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Lunch at the Tribeca Grill with: Jack Devine

Published by The New York Sun on 2005-08-03

As head of global operations for the Central Intelligence Agency, Jack Devine chased America's enemies from the craggy mountains of Afghanistan to the lush valleys of Zimbabwe.

"It's a rough, nasty world out there," Mr. Devine said.

His allusion wasn't only to geopolitics. After retiring from the CIA, Mr. Devine is still targeting the bad guys. His efforts now are on behalf of American, European and other companies that want to expand overseas.

With emerging markets increasingly opening up to outside investment, these companies see enormous potential in being players in the global bazaar.

For such companies, Mr. Devine and his partner Stanley Arkin in the organization that he heads, Manhattan-based Arkin Group, offer strategic intelligence, including hard-to-get information about potential foreign partners. It's not unheard of for him to locate fraudulently diverted funds from company coffers.

He obtains intelligence from a vast network of former agents of the CIA and the Federal Bureau of Investigation, and local intelligence operatives in scores of countries. Many of these sources are longstanding friends.

His associates also include former members of the Delta Force, who are occasionally brought in to work with recalcitrant foreign sources that might not have American wellbeing on their minds.

So why is Mr. Devine doing this? Weren't 32 years in the CIA enough?

"The intelligence business really gets into your blood," he said. "In this business, all of us have a real problem: When you give it up? And when something interesting absorbs you, it's hard to give it up. When I walked out of CIA headquarters for the last time, it was very difficult for me to physically take that last step out of the premises."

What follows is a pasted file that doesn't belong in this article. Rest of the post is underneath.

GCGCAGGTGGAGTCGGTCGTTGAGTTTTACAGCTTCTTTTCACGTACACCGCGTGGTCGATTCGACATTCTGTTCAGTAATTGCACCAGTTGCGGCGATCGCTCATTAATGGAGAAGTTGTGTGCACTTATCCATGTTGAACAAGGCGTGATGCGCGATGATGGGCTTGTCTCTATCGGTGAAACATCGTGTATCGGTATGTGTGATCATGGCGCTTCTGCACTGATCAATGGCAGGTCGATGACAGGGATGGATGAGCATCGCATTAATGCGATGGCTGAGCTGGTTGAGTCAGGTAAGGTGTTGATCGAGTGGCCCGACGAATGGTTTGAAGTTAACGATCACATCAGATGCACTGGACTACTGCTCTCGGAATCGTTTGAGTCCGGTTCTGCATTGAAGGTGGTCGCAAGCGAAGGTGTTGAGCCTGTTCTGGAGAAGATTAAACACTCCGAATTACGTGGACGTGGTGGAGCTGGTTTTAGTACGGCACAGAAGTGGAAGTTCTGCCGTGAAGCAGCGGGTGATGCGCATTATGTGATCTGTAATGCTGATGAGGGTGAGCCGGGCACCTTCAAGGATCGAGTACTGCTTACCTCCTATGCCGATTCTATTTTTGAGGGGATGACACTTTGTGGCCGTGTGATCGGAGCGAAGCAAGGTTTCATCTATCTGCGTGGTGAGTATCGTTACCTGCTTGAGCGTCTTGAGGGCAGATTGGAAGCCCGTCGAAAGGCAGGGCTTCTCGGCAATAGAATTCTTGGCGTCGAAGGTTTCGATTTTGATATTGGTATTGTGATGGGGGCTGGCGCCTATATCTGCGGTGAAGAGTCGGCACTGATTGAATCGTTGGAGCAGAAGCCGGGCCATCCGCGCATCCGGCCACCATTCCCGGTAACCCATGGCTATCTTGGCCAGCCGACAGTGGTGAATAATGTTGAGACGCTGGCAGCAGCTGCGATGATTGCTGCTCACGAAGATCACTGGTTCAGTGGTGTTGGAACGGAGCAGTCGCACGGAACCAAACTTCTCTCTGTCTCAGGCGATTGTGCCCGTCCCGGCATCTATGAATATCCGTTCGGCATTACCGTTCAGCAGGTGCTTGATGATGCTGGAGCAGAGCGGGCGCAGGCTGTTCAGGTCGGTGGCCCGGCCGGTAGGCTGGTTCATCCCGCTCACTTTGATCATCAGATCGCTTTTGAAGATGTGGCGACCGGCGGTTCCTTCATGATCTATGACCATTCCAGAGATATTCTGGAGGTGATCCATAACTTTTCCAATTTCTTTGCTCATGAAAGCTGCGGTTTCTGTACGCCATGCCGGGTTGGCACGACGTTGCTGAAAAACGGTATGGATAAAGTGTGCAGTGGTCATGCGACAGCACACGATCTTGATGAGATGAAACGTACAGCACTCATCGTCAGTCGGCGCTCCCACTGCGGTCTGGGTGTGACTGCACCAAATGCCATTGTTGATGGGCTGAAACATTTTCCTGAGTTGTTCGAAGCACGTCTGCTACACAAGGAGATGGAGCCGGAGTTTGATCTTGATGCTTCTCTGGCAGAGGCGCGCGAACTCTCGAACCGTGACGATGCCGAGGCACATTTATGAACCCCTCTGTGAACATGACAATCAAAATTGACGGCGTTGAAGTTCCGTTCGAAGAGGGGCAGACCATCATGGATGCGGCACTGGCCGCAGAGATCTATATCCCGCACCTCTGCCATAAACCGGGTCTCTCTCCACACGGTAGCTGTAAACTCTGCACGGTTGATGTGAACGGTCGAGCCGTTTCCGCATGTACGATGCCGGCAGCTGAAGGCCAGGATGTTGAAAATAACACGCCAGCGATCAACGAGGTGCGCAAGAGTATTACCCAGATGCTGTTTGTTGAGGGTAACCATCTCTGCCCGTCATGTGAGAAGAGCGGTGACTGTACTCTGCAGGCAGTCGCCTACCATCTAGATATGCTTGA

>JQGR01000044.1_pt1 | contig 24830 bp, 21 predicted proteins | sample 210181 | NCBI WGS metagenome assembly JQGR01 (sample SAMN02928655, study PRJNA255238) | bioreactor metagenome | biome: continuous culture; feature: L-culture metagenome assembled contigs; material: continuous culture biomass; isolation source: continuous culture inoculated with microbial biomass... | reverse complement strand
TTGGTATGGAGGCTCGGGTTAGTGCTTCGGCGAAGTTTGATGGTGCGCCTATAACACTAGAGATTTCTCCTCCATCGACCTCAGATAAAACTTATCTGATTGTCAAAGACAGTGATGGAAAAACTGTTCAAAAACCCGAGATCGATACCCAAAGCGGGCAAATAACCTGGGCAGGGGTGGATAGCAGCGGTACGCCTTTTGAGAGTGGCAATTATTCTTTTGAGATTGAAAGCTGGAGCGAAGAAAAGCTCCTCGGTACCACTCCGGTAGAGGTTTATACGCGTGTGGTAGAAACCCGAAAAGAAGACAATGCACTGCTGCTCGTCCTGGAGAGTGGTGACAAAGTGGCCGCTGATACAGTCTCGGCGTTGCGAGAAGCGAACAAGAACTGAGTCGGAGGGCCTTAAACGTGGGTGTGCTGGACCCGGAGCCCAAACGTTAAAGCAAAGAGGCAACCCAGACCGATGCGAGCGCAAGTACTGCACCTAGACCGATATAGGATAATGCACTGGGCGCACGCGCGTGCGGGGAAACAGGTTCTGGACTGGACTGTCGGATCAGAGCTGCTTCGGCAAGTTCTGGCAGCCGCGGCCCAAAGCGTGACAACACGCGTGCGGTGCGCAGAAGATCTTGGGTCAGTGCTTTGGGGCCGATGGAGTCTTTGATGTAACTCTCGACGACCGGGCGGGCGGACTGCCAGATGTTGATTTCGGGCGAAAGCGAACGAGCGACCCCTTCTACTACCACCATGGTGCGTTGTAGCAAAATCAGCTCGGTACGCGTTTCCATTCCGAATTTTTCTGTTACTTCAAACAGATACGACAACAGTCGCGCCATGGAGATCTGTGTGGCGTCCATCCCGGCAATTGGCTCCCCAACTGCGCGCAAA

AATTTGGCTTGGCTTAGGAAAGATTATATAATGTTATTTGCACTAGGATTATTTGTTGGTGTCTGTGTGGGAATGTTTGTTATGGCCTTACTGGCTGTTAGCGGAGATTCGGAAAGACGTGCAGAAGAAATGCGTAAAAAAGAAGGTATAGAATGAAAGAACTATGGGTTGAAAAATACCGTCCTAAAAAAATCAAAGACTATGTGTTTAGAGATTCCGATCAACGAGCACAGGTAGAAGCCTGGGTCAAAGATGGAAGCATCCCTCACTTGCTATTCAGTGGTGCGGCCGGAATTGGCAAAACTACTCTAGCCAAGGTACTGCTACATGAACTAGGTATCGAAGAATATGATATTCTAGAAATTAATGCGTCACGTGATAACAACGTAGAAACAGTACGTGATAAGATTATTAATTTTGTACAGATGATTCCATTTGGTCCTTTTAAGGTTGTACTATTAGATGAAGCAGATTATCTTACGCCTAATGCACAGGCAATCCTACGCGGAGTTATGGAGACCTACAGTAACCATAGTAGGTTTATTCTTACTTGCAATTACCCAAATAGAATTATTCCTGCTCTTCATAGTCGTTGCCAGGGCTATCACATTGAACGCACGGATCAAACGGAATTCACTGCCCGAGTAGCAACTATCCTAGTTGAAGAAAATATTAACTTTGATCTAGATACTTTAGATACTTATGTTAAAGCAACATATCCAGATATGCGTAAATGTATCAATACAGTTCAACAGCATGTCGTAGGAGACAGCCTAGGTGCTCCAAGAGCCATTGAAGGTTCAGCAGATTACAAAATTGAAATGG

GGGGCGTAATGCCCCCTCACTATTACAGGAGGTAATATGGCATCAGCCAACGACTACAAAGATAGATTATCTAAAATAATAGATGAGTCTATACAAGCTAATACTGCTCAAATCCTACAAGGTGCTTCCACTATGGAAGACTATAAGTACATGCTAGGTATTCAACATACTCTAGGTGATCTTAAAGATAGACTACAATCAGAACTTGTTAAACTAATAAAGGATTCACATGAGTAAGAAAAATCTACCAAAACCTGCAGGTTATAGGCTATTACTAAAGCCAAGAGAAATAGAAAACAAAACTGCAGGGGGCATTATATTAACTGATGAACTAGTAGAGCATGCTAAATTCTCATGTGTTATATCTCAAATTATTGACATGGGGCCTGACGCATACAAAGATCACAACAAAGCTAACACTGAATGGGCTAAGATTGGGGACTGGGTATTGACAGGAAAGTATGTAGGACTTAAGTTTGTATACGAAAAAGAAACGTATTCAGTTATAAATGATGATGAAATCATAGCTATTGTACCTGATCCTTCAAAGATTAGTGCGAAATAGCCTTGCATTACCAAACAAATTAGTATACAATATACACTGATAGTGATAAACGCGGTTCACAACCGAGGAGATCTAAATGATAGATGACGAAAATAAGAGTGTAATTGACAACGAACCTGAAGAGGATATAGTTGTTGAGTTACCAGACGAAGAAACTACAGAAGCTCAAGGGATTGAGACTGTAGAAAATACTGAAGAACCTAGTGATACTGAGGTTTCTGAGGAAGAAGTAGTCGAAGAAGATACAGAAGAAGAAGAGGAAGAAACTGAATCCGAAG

Because the product of those premises is intelligence, Mr. Devine found a niche in the world of multinational business, where information is similarly regarded as a commodity. American companies typically invest more than $300 billion annually in overseas operations, increasingly in the 135 countries of the third world.

With that kind of money flowing into territories where the rule of law is often suspect, and good governance exists more in rhetoric than reality, many American and European CEOs are turning to specialists such as Mr. Devine for information.

Mr. Devine has a loftier view of intelligence than just data gathering.
"I am intrigued by the artistry of intelligence," he said. "It takes a special kind of thinking to be in that world."

That thinking involves not only assembling facts but also organizing them in a manner that accurately assesses a locality when a CEO might be thinking of investing.

"Every CEO is in a battle - with competitors, foreign governments, sometimes even his own government," he said. "So what I provide is a combination of unvarnished intelligence, and a clear legal and business strategy. We not only collect intelligence but facilitate the solving of problems."

One problem occurred recently in a South American country. A small American business was unable to extricate itself through a thicket of local controls that had practically paralyzed its operations. Violence was in the air as private militias were summoned by the company's local partner. Mr. Devine arranged for a team of former Delta Force soldiers to discreetly enter that country, and resolve the problem.

Another problem that comes up increasingly concerns Russia. American investors want to know to what extent organized crime has an impact on the business scene, especially in heavy industry. Still another country of interest to Americans is India, where many businesses have moved their back-office operations. CEOs want to know about the record and trustworthiness of local entities.

Answers to such questions are typically provided by Mr. Devine in 30-page reports. He and his colleagues then make personal presentations before CEOs. Projects can last anywhere from a few months to two years.

Does he miss the cloak-and-dagger business in which he flourished?

Mr. Devine smiled.

"I have a hunger for finding the truth and then telling it," he said. "I still get to do that."

Then a skein of emotion washed across his face.

"My beloved agency is suffering - and to the detriment of the common good. We have a great work force, and I hope bright young people won't be turned off by the bureaucratic reshuffling. Weapons of mass destruction in the hands of people willing to use it could change our democratic way of life forever. That possibility is out there. The CIA is needed more than ever."

Pranay Gupte,
Senior Writer and Global-Affairs Columnist


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